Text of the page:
The slide below highlights some of the opportunity costs of poor data management
How do you implement Master Data Management?
Arvind Joshi, PMP Director – Data Management Lead at Scotiabank in his LinkedIn article has documented a useful overview of how you implement Master Data Management
Implementing Master Data Management must be business led. It is not simply choosing a technology solution and supplier. The key steps in implementation are data profiling, understanding what data is important to the business and what the business currently collects across all its systems and databases. Data definition and prioritisation (the data to be kept and updated) are also keys steps in implementing MDM.
I cannot stress enough the importance of developing a data governance model and appointing a data steward and a governance council. It is pointless spending $Millions on technology if you do not maintain data quality.
Data quality management is as important as the data itself and if not maintained to the highest standards it could end up being out of date. Poor data can cost you millions as highlighted in the slide earlier.
Once you have completed the key steps above and the governance process is defined and architected then the data must be extracted from your existing systems cleaned and then loaded onto the solution chosen by your organisation.
Extracting the data from all the sources throughout your technology environment can be complex; however there are tools that can assist to help transform the data to your requirements and load into the system that you will maintain as your single source of truth.
There are many technology solutions today to capture, present & report information on your important data across multiple domains and systems within an organisation. Often many large organisations have just grown organically. Acquisition has also added to the complexity of the technology environment. Access to data in complex IT topologies has challenged many experts.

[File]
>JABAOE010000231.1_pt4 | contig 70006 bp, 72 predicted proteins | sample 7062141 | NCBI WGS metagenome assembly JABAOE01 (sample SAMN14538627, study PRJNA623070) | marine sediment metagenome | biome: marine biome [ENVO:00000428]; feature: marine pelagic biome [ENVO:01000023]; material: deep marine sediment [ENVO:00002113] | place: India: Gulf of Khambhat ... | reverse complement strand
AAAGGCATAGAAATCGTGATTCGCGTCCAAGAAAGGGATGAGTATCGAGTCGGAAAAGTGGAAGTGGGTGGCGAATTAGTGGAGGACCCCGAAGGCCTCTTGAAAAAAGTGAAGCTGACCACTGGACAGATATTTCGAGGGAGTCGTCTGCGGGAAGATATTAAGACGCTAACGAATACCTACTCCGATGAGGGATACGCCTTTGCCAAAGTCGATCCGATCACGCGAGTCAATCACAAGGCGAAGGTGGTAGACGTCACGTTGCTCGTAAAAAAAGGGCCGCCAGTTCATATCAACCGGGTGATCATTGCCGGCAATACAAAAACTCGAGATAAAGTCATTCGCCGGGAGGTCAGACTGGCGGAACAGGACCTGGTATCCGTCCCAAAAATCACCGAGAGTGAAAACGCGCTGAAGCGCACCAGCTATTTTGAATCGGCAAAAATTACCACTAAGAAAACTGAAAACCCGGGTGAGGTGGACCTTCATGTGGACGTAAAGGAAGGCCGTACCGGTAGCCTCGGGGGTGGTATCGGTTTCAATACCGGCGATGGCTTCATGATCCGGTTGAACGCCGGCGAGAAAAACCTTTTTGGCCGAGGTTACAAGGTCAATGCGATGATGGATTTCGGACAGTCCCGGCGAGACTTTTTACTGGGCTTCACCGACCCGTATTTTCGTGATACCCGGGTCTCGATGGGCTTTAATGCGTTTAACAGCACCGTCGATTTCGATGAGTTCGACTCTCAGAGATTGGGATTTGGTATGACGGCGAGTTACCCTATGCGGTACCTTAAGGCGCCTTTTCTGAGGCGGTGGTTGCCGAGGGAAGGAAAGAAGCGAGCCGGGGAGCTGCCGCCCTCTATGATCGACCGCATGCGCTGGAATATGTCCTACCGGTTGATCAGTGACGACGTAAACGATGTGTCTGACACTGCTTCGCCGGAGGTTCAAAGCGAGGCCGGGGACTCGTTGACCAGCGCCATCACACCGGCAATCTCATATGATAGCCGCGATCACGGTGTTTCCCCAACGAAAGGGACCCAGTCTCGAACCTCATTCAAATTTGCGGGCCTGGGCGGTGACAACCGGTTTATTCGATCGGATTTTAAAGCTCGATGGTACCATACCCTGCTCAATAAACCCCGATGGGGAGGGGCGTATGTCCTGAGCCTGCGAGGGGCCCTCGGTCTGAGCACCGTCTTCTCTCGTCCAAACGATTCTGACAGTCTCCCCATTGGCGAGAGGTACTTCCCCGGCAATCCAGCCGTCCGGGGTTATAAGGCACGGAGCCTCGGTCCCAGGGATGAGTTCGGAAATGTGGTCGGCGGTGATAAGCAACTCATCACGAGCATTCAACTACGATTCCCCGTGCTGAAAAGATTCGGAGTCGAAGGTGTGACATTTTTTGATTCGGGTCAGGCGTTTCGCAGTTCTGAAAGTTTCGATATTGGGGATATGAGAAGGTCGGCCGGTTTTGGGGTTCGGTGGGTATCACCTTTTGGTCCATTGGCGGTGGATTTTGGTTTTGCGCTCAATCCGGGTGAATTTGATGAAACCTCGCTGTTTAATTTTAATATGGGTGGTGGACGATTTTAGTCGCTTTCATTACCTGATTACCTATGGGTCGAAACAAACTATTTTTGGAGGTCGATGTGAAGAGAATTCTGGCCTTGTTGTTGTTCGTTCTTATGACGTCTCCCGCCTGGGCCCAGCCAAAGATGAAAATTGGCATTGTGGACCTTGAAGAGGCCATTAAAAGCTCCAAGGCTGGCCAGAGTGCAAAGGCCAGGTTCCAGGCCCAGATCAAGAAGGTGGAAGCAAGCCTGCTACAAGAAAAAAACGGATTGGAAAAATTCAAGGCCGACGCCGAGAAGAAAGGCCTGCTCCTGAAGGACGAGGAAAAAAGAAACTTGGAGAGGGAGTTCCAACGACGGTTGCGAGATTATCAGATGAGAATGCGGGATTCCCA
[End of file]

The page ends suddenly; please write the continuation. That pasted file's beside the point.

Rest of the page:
For reference here is a list of some of the top technology suppliers of MDM solutions (forgive me if I have left some of you out);
- Talend Master Data Management
- Orchestra Networks
- Stibo Systems
- Agility Multichannel
- Informatica 360
Gartner magic quadrant has more up to date information on each supplier that contributes to its publication. Please note that these are often not exhaustive. Add this tool to your set of tool when evaluating what is suitable for your organisation.
Supplier selection should be based on business led consultation and alignment with needs and expectations. There are some big differences and maturity between each solution. Understanding your current and future state requirements is paramount when making a technology choice.
All organisations will need to continually Improve their data insights to effectively manage their data. Peter Drucker is often quoted as saying “if you can’t measure it, you can’t manage it.” But it is more than just measuring today!
Big Data is used to create competitive advantage, alongside measuring, forecasting and risk management. The insights created are the fundamental elements of governance, leadership, strategy and operational intent.
MDM platforms draw information from multiple domains and departments and singles out the core data that administrators have determined is most relevant to the organisation. Users can then implement that data as they see fit, keep records of data history, and make projections based on findings.
The link with Data Analytics and Supply Chain Management be it risk, demand, supply and its importance in decision making should be obvious. Post COVID-19 the need for Procurement and Supply Chain professionals to collate the information and provide strategic and operational insight is essential for understanding our failings during the crisis.
Master Data Management is one of the silver bullets! (note: one of the silver bullets)
There are multiple solutions and getting it right first time is attributed to business led delivery. Use professionals to help you on this complex journey.
Data quality pro have a great “Beginners Guide to Master Data Management (MDM)” there is a link in my references below.
If you would like further information on how to deliver MDM and capabilities required Duco Consultancy ( https://www.ducoconsultancy.com ) are experts in delivery of the Technology solutions for MDM. Help with business cases and any information please send me an email at Mike@ducoconsultancy.com or email@example.com
One thought on “Master Data Management (MDM) A Foundation for Supply Chain Analytics & Risk Management”
Thank you Mark, great article.